idiopathic. Adult scoliosis can be from an adolescent scoliosis, or it can be what is termed a
degenerative scoliosis. Neuromuscular scoliosis occurs in patients who have abnormal nerve and/or
spinal cord function such as in cerebral palsy, spina bifida, or spinal cord injury.


There are two main classification of scoliosis:

A. Non-structural or Functional Scoliosis

A structurally normal spine appears curved due to one or more underlying conditions such as
difference in leg length, hip deformity, or spasm of the spinal muscles.

B. Structural Scoliosis
1. Congenital Scoliosis – A result of a bone abnormality such as problem with the abnormal
formation of vertebrae during prenatal period

2. Idiopathic Scoliosis – It is the most common type of scoliosis and has no specific identifiable
cause. It is further sub-classified according to when onset occurred:
a. Infantile
b. Juvenile
c. Adolescent
d. Adult

3. Neuromuscular Scoliosis – Developed as a secondary symptom of another condition, such as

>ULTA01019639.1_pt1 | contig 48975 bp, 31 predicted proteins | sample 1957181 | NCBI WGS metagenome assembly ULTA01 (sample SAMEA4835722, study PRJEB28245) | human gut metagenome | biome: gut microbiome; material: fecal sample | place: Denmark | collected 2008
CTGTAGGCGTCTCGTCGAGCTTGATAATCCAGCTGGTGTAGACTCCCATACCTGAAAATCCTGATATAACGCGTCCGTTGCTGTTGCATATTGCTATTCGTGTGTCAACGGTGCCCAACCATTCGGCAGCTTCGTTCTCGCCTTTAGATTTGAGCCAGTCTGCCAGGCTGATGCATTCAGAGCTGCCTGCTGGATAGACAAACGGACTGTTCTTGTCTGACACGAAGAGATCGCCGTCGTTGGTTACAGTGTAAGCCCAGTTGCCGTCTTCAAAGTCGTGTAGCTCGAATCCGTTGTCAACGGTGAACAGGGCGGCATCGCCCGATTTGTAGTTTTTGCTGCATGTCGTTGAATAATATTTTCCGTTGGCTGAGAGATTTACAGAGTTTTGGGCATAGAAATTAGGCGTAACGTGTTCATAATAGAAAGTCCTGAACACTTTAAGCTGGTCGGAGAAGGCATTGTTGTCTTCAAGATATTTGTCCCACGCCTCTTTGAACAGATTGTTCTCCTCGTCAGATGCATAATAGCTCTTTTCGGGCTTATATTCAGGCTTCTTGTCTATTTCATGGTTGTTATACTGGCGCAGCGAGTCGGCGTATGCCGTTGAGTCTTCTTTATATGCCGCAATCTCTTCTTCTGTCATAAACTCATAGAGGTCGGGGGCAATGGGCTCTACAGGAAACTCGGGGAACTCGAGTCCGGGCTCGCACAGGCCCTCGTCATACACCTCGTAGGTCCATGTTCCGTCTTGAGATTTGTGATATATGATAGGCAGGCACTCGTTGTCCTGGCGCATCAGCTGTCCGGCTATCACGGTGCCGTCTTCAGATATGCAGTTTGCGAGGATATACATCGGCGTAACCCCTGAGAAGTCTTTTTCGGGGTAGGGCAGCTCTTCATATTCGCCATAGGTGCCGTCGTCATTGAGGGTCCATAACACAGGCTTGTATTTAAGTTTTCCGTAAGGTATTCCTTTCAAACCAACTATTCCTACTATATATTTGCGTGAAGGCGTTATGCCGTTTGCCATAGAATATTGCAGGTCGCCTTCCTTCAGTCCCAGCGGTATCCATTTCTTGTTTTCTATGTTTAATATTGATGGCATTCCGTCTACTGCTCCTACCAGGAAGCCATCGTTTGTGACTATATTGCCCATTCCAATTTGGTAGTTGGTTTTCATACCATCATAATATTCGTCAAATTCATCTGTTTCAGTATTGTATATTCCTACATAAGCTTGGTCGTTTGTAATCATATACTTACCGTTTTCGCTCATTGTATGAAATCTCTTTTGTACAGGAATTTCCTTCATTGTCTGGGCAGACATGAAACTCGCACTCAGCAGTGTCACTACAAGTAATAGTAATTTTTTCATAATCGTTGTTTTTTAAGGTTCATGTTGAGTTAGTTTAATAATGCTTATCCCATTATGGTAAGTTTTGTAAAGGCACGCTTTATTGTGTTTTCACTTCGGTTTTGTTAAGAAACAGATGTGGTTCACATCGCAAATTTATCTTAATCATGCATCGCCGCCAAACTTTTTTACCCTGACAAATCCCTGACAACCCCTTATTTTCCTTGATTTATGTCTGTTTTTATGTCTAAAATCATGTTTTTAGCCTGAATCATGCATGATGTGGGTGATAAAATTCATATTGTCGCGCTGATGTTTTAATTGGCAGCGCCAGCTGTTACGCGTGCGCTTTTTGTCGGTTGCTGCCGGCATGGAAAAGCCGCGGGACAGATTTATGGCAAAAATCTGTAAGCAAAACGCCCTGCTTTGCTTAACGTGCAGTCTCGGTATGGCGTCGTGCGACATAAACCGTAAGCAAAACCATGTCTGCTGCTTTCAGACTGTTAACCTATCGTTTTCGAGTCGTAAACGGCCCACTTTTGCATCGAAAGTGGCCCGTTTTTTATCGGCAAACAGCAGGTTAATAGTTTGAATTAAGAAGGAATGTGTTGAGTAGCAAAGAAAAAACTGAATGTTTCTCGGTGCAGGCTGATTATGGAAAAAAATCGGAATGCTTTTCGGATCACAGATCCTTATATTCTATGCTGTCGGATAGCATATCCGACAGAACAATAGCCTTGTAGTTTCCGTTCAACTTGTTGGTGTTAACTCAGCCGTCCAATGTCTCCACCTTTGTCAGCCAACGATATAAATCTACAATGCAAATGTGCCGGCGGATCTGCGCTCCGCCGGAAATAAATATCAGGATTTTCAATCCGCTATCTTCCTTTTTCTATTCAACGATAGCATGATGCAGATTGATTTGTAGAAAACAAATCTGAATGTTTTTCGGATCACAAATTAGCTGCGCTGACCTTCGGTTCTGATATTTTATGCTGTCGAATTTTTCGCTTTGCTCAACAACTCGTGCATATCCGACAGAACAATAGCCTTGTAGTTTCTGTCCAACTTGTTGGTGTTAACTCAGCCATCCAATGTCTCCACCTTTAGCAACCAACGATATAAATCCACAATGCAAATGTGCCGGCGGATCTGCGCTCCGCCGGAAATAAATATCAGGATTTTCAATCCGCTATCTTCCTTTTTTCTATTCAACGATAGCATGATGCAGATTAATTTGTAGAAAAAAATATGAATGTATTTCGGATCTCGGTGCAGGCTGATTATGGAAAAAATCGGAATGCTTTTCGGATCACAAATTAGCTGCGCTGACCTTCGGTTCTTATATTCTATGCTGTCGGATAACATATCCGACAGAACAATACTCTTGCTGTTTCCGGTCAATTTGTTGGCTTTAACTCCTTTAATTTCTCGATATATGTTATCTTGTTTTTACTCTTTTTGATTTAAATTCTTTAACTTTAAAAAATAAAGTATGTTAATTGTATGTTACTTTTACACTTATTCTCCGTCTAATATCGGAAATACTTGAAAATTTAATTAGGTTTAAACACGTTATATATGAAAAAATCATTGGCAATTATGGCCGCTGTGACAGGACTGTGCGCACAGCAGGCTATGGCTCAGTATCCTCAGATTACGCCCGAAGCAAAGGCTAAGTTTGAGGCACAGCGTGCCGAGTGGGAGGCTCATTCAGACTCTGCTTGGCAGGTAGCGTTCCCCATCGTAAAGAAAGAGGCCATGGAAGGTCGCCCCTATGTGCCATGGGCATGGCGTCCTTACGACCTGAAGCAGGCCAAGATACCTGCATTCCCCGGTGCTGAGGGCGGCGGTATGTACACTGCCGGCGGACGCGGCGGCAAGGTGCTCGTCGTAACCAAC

spina bifida, cerebral palsy, spinal muscular atrophy or physical trauma.

It is also described according to its curve pattern as determined by the location of the curve.

1. Thoracic – 90% of the curves occur on the right side

2. Lumbar – 70% of the curves occur on the left side
3. Thoracolumbar – 80% of the curves occur on the right side
4. Double Major – curves that occur on the right and left side

At the same time, it is also rated by the degree of the curvature. The higher the degree, the more
pronounced the scoliosis.

1. Mild – less than 25 degrees curvature

2. Moderate – 30 to 50 degrees curvature
3. Severe – Cobb’s curvature with kyphosis

Signs and Symptoms